Ambient mode peek cards
If you use your watch in ambient mode – meaning that the screen is on dim when the watch is "asleep" – Android Wear can show the top notification from the connected phone at the bottom of the watch face. This is called a peek card, and this setting determines whether it'll be shown, and how tall.
If you do choose to show the peek card, Wearable Widgets will automatically gray out the area of widget directly underneath it. See the Gmail screenshot at right: this underlay significantly improves the readability of the weather notification showing on top of the watch face.
Status Bar and Hotword Position
Android Wear frequently shows a set of small system icons on the watch face, called the status bar; you can see an examples at the upper-left of the screenshots above. Wearable Widgets gives you control over the placement of these icons, as well as the "Ok Google" hotword that's sometimes shown on the watch face. Pick the location that works best for your widgets.
Gestures to Switch Between Widgets: Experimental
Starting with Wearable Widgets 5.3, we're experimenting with a few different gestures to switch between multiple widgets when using them as a watch face. You can control these in the Settings section of the Wearable Widgets app on your phone, on the Wear watch face settings page.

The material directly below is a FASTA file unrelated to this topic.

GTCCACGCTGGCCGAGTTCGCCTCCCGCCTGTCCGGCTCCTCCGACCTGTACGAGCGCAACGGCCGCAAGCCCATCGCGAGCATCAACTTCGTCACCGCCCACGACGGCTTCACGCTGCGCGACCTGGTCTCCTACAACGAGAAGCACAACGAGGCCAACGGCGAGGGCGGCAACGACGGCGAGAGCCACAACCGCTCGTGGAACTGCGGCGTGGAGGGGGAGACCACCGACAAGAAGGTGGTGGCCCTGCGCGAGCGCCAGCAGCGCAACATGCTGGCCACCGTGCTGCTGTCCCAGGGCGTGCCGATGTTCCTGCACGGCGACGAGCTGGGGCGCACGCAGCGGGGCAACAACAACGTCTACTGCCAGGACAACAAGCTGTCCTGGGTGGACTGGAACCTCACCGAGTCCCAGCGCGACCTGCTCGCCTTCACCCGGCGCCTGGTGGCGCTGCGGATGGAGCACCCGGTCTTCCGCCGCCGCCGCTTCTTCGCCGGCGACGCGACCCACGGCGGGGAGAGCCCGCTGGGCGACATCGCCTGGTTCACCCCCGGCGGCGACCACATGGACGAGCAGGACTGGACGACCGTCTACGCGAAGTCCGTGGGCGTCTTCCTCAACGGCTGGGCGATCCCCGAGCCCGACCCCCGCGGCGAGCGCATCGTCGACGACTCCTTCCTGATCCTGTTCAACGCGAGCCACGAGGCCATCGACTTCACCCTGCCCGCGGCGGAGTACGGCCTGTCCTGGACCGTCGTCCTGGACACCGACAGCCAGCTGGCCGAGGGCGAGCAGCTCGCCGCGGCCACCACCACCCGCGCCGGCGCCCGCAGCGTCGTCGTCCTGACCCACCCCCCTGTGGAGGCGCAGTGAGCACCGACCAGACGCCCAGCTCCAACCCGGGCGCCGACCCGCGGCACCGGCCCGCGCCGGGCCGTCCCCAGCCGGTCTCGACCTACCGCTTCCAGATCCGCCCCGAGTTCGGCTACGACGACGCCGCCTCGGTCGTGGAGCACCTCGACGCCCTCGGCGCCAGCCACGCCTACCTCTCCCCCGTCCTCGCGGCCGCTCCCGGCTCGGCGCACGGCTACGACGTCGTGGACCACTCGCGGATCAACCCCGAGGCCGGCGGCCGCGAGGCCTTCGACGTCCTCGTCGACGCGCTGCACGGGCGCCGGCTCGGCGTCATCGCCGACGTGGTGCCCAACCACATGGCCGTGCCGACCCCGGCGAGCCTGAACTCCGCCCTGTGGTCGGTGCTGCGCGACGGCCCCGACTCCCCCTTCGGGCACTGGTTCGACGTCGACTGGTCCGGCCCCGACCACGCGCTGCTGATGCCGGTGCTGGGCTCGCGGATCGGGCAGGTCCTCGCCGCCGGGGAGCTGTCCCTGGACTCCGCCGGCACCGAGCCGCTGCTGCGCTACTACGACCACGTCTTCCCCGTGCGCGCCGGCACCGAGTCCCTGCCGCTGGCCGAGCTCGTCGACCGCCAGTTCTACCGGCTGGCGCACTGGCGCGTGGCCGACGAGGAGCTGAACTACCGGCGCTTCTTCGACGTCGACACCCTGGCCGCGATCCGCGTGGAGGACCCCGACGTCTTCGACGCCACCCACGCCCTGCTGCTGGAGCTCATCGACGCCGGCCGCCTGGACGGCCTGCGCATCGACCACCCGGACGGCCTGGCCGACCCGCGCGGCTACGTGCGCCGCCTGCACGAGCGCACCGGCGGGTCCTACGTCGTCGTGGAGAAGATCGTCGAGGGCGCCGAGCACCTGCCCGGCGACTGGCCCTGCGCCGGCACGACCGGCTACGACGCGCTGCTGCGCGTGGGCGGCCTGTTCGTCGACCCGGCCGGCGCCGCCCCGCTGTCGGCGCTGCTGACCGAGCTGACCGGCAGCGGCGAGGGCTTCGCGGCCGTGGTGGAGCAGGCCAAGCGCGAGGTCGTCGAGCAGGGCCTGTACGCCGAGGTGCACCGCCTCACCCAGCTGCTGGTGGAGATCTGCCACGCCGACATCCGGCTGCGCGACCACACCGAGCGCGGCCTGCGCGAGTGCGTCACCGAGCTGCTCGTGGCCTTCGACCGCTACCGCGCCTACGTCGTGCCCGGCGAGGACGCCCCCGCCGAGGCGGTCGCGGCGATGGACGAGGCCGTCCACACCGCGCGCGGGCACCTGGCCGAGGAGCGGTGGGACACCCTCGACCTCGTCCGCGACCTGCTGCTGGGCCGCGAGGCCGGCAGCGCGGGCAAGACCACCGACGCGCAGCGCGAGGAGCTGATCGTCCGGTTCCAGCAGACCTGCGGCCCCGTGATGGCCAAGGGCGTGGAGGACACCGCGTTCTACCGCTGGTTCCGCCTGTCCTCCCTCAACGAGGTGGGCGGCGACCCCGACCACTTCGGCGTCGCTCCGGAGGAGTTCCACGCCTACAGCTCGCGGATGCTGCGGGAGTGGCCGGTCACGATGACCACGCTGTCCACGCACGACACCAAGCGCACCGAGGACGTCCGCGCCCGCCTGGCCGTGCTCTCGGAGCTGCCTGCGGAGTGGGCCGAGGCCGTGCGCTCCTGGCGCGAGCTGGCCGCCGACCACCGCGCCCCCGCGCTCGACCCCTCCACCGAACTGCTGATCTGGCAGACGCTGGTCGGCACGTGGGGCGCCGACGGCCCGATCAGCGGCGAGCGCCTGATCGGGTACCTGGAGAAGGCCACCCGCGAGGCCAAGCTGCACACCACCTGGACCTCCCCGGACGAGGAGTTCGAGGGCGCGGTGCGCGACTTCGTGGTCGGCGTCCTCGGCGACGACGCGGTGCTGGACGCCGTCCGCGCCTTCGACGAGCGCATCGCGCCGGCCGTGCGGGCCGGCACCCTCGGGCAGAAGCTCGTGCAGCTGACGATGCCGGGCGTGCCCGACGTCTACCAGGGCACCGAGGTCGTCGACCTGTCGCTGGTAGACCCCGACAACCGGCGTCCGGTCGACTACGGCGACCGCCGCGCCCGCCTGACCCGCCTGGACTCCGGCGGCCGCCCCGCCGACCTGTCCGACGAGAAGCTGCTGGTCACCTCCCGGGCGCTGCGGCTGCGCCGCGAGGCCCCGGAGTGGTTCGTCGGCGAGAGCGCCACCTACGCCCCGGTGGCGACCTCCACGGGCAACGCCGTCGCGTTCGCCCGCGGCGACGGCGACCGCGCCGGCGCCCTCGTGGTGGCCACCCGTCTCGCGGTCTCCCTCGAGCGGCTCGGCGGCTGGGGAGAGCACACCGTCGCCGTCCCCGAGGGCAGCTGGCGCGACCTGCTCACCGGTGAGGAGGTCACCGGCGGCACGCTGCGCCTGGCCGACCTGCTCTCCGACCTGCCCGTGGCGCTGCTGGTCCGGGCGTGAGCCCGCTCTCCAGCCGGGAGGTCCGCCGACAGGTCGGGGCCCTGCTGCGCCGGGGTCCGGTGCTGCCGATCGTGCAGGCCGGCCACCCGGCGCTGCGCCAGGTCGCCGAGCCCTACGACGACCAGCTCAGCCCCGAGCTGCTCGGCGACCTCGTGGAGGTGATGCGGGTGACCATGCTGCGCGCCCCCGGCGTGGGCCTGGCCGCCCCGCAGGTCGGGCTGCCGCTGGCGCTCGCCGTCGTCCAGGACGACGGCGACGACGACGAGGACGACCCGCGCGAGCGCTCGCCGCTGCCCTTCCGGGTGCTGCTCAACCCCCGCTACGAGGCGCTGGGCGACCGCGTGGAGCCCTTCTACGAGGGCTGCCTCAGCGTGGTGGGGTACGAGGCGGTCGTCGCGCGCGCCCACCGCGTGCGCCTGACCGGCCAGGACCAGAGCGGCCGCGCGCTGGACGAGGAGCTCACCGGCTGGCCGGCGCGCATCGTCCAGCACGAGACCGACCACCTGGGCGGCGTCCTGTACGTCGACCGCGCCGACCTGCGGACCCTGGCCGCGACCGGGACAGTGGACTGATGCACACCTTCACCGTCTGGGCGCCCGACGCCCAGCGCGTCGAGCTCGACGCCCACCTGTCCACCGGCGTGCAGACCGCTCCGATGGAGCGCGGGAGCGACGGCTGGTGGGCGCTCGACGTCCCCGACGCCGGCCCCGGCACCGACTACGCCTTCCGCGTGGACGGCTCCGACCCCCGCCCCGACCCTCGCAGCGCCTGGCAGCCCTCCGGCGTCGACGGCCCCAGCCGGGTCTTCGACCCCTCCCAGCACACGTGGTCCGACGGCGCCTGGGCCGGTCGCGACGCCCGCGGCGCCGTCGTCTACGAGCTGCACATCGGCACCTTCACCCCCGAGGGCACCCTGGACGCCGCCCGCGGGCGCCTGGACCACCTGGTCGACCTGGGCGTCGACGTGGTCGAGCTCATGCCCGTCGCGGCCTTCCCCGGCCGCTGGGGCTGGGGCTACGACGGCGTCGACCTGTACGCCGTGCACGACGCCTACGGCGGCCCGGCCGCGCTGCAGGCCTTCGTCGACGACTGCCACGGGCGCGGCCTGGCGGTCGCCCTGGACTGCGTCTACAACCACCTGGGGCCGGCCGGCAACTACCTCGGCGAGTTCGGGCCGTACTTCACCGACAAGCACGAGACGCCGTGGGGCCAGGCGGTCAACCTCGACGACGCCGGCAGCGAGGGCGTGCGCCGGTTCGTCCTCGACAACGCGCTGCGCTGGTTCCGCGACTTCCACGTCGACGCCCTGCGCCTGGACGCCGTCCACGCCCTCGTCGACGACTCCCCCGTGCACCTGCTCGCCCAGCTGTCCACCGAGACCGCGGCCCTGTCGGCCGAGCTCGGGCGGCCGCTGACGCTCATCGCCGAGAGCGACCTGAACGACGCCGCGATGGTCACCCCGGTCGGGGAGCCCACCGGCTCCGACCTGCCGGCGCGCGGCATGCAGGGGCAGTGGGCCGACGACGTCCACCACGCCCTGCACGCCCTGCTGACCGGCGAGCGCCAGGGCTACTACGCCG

Be aware that these features are decidedly experimental, meaning that we are still working on them. They also only work when the watch is "awake" (not in ambient mode, or with the screen off).
Wearable Widgets supports swipe gestures to switch between widgets, the same as you use within the interactive app. When you reach the end of your widget list, swiping again will bring you back around to the beginning. Note: to avoid dismissing notifications instead of switching widgets, the swipe gesture is only available when no notifications are visible on your watch.
Be aware that the right-to-left swipe gesture is also used by Android Wear to invoke the app list. With swipe enabled in WW, it should work such that a swipe from the right edge opens the system app list, while a left-swipe from the middle of the face switches widgets. But clearly, this is a fairly subtle distinction, and not one that every user will be comfortable with. If it's problematic for you, you can disable right-to-left swipe in the Wearable Widgets phone app, under Settings > Wear watch face.
Because the swipe gesture has issues on watch faces, we've also devised a new gesture for switching widgets: a gentle tap on the side of the watch. For a demo, see the video at right; with a little practice, it becomes remarkably intuitive.
Now, the caveats:
- This gesture is also disabled by default. If you want to try it, check the appropriate box on the Wear watch face settings screen.
- It doesn't work on the Moto 360*, and probably never will.
If you do try this feature, and find ways that it can be improved on your watch, please email and tell us about it – don’t just sit and complain. Thanks!
*Tap-to-switch uses the watch's accelerometer to detect the tap, and in our testing such a tap lasts less than 5 milliseconds. Most devices are able to detect such a brief pulse of acceleration, but even at its fastest setting, our Moto 360 only sampled the accelerometer every 40-50 milliseconds – far too slow to pick up a tap.